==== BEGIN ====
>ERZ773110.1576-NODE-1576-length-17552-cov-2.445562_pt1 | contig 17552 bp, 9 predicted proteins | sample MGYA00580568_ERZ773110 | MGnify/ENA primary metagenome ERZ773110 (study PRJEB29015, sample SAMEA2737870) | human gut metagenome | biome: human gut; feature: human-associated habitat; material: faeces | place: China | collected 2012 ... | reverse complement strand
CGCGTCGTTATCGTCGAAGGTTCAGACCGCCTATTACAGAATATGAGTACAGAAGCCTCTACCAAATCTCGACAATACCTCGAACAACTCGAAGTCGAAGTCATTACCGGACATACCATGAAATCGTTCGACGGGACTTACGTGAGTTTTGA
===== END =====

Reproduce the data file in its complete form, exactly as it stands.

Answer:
>ERZ773110.1576-NODE-1576-length-17552-cov-2.445562_pt1 | contig 17552 bp, 9 predicted proteins | sample MGYA00580568_ERZ773110 | MGnify/ENA primary metagenome ERZ773110 (study PRJEB29015, sample SAMEA2737870) | human gut metagenome | biome: human gut; feature: human-associated habitat; material: faeces | place: China | collected 2012 ... | reverse complement strand
CGCGTCGTTATCGTCGAAGGTTCAGACCGCCTATTACAGAATATGAGTACAGAAGCCTCTACCAAATCTCGACAATACCTCGAACAACTCGAAGTCGAAGTCATTACCGGACATACCATGAAATCGTTCGACGGGACTTACGTGAGTTTTGA